Of course the big betting race of the weekend is the Cesarewitch at Newmarket (15:35) and you can read into the trends as much as you like, but the draw is of paramount importance (despite three of the last four winners came from boxes in the mid 20’s). It is acknowledged that being lower than 15 is an advantage unless you are a natural front runner with a high cruising speed and can tack across at the start and negate that negative.
An even stronger trend is that a racing weight of 9st or less is a huge plus, with 17 of the last 25 winners falling into that category. As always it’s a wide open race, but I have two relative outsiders that could outrun their odds and both fit the above two criteria.
BLUE LAUREATE has yet to find his form this season, but Ian Williams has been working back to this race and a lovely sit in stall 10 is a bonus. The five-year-old has been a victim of his own consistency in the past 18 months, rarely running a bad race and in that time winning off a mark of 83 – but being placed off as high as 91 (runs off 90 here).
The key to him is getting him settled as a presser and into a rhythm. That is exactly what happened when he came home strongly behind Reshoun in the valuable Marsh Cup at Newbury in June.
He also finished third in last year’s Cesarewitch Trial over the course and distance, and the only negative is that he has yet to show that big fields suit his style of racing. Although, there is no reason to believe that his chance will be compromised by that.
In a tremendous year for Middleham Park Racing, a win in this premier staying handicap would surely be the cream on the cake for them and in the strong staying four-year-old GOLD ARCH they have a big player at a huge price.
On each of his five starts this term this lightly raced stayer has shown that a true lung bursting test promises to suit him. A winner on his seasonal debut over a mile-and-a-half at Wolverhampton, he has run three solid races over two miles since then – both on the Tapeta at the Midlands’ track and on the turf. On each of those outings being strong at the finish and running right through the line.
I was particularly impressed by his second to Boss Power at Wolverhampton when he just got nudged for room at a vital stage, but off a fair pace ran on very strongly down to the wire under Shane Kelly.
The booking of light weight and veteran of the weighing room, Jimmy Quinn, is a huge plus and the cream on the cake for this son of Archipenko is a lovely box in stall 11. If he can hold his place coming out of the stalls and sit in the first 10, then I would anticipate a massive run as he looks a potential improver for his first shot at two-and-a-quarter miles.
The classic generation have won three of the last six runnings of the Darley Stakes and this still massively unexposed Roger Teal runner may be able to make it seven. I was at Newmarket last year when KENZAI WARRIOR ploughed through the mud to win the Group 3 Horris Hill Stakes on heavy ground, on only his second start.
Although that race by and large hasn’t exactly set the racing world alight, I was convinced that this big, scopey colt would be one to follow in similar conditions despite his trainer being convinced he wants better ground. He went off an unconsidered 40/1 punt for the 2,000 Guineas, but threw away his chance by jolting to one side coming out of the stalls and from that point onwards was always fighting a losing battle.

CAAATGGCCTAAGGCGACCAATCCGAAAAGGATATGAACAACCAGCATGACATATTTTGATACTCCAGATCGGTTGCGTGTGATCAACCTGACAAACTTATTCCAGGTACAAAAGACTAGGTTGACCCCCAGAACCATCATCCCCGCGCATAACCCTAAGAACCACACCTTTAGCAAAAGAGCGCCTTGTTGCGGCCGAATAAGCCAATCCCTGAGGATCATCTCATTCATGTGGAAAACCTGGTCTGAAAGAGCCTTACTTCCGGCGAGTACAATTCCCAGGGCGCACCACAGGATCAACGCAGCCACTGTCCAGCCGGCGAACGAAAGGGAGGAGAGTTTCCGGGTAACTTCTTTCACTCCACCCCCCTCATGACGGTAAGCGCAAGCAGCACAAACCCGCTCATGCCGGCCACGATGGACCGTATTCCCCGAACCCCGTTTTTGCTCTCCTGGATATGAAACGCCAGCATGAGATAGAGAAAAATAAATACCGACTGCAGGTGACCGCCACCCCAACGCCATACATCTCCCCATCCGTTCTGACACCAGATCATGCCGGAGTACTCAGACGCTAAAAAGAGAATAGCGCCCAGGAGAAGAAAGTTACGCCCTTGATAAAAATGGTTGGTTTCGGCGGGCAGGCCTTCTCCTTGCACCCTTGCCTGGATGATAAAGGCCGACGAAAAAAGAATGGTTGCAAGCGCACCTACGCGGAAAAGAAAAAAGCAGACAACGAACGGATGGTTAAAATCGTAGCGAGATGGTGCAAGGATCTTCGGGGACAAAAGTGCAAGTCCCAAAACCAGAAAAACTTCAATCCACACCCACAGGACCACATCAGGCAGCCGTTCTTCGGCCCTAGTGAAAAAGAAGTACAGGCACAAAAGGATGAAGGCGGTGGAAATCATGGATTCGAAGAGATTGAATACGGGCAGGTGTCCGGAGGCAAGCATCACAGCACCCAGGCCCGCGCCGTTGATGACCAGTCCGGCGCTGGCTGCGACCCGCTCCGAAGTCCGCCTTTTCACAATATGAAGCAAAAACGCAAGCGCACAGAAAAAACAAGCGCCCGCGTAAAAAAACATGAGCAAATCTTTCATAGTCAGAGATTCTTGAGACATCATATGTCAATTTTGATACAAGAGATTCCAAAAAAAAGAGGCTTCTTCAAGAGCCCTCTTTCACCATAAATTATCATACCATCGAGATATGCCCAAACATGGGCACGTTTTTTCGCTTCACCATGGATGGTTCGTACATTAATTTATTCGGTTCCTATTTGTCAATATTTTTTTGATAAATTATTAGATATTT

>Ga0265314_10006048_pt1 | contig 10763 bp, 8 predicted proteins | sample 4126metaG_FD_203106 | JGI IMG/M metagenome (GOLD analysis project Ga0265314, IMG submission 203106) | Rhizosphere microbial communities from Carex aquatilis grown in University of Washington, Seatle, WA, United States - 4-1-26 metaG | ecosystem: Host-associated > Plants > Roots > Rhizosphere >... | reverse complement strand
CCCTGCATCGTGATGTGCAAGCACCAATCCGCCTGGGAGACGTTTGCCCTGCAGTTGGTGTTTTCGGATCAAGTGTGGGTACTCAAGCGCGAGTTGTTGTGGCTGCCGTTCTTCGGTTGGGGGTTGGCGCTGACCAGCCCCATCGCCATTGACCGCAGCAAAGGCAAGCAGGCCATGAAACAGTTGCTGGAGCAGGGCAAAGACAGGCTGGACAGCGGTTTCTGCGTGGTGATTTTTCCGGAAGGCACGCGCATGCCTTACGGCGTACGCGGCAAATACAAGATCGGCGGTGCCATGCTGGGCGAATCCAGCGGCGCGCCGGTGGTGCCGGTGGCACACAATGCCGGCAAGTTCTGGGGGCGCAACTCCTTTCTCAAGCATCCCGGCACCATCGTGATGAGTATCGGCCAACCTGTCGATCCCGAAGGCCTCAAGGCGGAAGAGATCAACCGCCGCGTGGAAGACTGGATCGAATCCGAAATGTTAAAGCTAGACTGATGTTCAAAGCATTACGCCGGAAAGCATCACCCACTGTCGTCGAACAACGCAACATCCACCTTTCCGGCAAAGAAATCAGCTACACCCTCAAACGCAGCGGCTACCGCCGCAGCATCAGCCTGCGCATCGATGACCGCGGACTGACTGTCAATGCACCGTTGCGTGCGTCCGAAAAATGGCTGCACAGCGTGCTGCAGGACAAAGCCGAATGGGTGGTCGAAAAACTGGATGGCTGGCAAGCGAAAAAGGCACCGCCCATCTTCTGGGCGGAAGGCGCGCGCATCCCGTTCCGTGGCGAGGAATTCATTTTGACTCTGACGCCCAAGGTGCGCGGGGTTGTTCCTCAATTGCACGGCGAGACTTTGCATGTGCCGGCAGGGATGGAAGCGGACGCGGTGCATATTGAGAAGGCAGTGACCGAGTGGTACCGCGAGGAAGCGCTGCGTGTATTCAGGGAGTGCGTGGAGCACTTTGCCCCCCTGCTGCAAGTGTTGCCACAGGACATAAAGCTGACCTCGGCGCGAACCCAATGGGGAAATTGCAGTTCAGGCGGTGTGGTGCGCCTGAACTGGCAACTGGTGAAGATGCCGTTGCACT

To his credit the son of Karakonite boxed on well under the minimum of pressure to finish ninth. His only subsequent run in the Hampton Court Stakes at Royal Ascot takes more explaining as he had the perfect hot pace to chase from the rear of the field. However, Jason Watson reported that he was simply never travelling and following a move two furlongs out he was unable to find any more.
The ground may have been too quick that day and the return to this surface over this intermediate trip could be the making of him. Of those at the head of the market, the one-time Derby hope Highest Ground has reportedly been working nicely at Newmarket and the son of Frankel is preferred to Earl of Sefton winner (over course and distance) Zabeel Prince.
The hardest horses to assess are the ones that only just do enough to win their races and yet are lightly enough raced to be presumed that they are still on the upgrade and this son of Wootton Bassett fits the bill. Winner of four of his five races, beaten on his career debut at Newmarket, ILARAAB has yet to resister a winning margin in excess of three-quarters of a length.
In fact when he hits the front he almost ‘waits’ for his rivals to give him a bit of company, which looked the scenario last time out when he led at the furlong pole in a Class 2 handicap at Newbury. Try as hard as he could, Martin Dwyer simply couldn’t get him to stretch clear, but he never looked in danger of defeat and the jockey reported afterwards that the drying ground did his partner no favours that day.
The obvious key therefore, is to utilise his smart turn of foot and produce him as late as possible inside the distance. There will be no problems on the ground front at the Knavesmire and if we have a graded performer on our hands, then he really should be able to stretch his winning sequence off a mark of 95 – only 5lbs higher than at the Berkshire track.
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